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Stop At: The Pushkin Apartment Museum, Naberezhnaya Reki Moyki 12, St. Petersburg 191186 Russia
Meet you professional guide near the Hermitage museum to stroll towards the main destination of this tour The National Alexander Pushkin Museum, having a pleasant walk and talk.
The National Alexander Pushkin Museum is located in one of the oldest stone mansions in St. Petersburg at River Moika, 12, it is the last place where the outstanding Russian poet lived. This literary museum, dedicated to Russia's most celebrated poet, stands just a few yards away from Palace Square and two blocks from Nevsky Prospekt on the quiet embankment of the Moika River. It is a museum dedicated to the life and work of Russian poet Alexander Pushkin. The museum is housed in Alexander Pushkin's memorial apartment where he lived between 1836 and 1837, and died after being mortally wounded in a dramatic duel. The museum’s exposition includes the collection of over 4,000 volumes in different languages, Pushkin's desk and the armchair, as well as the poet's personal belongings, such as the ink, the pen, the waistcoat Pushkin was wearing on the day of the duel, Pushkin's death mask and the medallion with a curl of his hair. The apartment is decorated with portraits of Pushkin, his friends and relatives. In the apartment you can see furniture, dishes and accessories, characteristic for the era of the poet. Some of them belonged to Pushkin's family. Annually, on February 10, the day of Pushkin's death, the meeting is held there attended by the representatives of scientific and creative intelligentsia, St. Petersburg administration and Pushkin's descendants. At 2.45 P.M., when Pushkin's heart ceased beating, the moment of silence is observed.
On a wave of nationwide grief for the untimely death of this major Russian literary figure, Pushkin's apartment was carefully preserved and remains a fine example of a nobleman's residence of the 1830s. Visitors can step into the museum and see the study of the great poet and writer of the famous epic novel in verse, "Eugene Onegin", and the well-known story "The Queen of Spades", both of which were later turned into operas by the great Russian composer Tchaikovsky.
In September 1836 Pushkin rented a flat on the ground floor of Volkonsky’s house and lived there for four months till he died on February 10 (January 29 old style), 1837, after he had been mortally wounded at the duel. Since 1925, when the apartment officially became a museum, the tradition established to pay homage to the poet’s memory on the day of his death. Citizens of St. Petersburg, representatives of scientific and creative intelligentsia, the city administration and Pushkin’s descendants come to the courtyard of the house to attend a meeting, and at 2.45 P.M., when Pushkin’s heart ceased beating, the moment of silence is observed.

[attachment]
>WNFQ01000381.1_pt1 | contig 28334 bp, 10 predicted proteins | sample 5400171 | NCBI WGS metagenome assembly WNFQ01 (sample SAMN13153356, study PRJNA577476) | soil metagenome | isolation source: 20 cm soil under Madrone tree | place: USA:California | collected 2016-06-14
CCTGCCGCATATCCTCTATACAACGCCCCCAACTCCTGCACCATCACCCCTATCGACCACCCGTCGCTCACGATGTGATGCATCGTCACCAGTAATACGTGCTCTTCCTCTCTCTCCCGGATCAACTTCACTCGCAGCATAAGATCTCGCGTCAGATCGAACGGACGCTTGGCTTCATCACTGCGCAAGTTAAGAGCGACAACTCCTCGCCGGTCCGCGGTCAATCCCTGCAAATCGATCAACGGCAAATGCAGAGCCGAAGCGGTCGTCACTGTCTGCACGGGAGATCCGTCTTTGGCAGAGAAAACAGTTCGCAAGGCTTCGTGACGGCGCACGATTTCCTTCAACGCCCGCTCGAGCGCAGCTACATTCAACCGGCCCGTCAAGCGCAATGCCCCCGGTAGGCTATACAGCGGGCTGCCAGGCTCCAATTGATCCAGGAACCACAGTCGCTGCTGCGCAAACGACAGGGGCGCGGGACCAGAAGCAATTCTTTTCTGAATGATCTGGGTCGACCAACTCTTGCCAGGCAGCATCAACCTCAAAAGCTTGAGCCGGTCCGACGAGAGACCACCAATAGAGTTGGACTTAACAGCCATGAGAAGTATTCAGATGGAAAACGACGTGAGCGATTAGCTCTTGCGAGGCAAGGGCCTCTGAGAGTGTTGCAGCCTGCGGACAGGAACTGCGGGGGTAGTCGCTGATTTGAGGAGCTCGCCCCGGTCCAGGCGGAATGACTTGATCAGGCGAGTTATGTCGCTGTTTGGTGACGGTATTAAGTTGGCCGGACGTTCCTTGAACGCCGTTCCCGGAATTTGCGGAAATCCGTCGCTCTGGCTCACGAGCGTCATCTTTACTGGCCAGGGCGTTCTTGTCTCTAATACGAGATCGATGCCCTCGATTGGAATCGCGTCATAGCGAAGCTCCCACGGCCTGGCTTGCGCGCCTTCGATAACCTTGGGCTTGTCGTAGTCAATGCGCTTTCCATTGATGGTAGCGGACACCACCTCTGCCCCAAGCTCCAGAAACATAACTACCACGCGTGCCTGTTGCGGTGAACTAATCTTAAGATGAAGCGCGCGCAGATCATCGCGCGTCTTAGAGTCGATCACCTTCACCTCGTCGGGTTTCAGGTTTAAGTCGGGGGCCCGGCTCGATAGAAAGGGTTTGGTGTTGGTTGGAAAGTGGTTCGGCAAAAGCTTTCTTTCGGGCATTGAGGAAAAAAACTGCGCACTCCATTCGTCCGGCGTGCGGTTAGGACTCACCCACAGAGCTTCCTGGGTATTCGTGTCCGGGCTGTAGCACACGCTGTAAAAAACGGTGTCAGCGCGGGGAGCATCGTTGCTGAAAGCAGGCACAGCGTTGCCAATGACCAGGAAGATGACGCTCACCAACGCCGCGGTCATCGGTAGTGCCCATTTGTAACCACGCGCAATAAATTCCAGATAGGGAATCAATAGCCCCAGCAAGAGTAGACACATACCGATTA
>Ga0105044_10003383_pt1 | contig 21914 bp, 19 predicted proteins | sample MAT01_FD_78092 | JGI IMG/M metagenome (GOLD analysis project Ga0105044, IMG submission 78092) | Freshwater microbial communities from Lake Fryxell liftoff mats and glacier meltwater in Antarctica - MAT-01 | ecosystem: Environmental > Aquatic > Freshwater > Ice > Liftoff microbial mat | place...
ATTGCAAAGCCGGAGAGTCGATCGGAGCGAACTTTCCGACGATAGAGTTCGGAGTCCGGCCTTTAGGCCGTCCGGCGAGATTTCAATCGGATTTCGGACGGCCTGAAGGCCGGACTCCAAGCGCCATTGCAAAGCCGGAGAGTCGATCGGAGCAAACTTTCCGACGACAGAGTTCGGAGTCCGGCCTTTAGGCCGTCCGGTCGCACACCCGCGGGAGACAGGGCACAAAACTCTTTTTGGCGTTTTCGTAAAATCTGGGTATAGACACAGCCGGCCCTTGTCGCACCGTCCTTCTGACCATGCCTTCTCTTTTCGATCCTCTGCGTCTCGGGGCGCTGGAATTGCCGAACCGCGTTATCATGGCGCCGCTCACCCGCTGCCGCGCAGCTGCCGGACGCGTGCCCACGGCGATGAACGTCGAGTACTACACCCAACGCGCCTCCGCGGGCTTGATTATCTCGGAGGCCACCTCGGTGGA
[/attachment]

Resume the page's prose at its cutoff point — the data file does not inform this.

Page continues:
At present, the Museum features the poet’s apartment recreated to its primary state after the drawing of the poet Vasily Zhukovsky, historical documents and recollections of Pushkin’s friends. On display are unique memorial objects that belonged to the poet’s family, friends and contemporaries. The main room of the apartment is Pushkin’s working study. Many things there remember the touch his hands.
In the basement of the Museum building one can find the Introductory Exhibition informing about the history of the house, the life of Alexander Pushkin in Petersburg in 1836, the history of his last duel, and the response of the contemporaries on Pushkin’s death.
Duration: 3 hours
Stop At: Konyushennaya Square, embankment river Moyka, 4, Sankt-Peterburg, Russia, 191186
After you've seen Pushkin's deathbed, it's worth visiting the small Konyushennaya Church (1 Konyushennaya Sq) just around the corner where his funeral was held on February 1, 1837.
Church of the Saviour Not Made by Human Hand
Church of the Saviour Not Made by Human Hand named after a legendary Byzantine icon, a copy of which was brought to St. Petersburg by order of Empress Anna, this large neo-classical church on Konyushennaya Ploshchad - "Stable Square" - is an integral part of the architectural ensemble that once made up the Imperial Stables. The first wooden church was built on this site in 1737, while the current building was designed by Vasiliy Stasov and erected in 1817-1823. Significantly expanded and altered forty years later by the serf architect Pyotr Sadovnikov, the church retained its neo-classical grandeur, with soaring Doric columns and deep porticos beneath bas-reliefs depicting Christ's entry into Jerusalem and the bearing of the cross.
In the Soviet Union, the church became Police Precinct No. 28, with toilets installed on the site of the alter. The building was returned to the Orthodox Church in 1991, and has since been fully restored. In the last years of his life, Alexander Pushkin was a regular visitor to the church from his nearby apartments on the Moika Embankment. After his fatal duel with Georges Dantes, the poet's body was carried from here to his final resting place at the Svyatagorsky Monastery, and to this day the bells are rung to mark his birthday and the day of his death.
Duration: 1 hour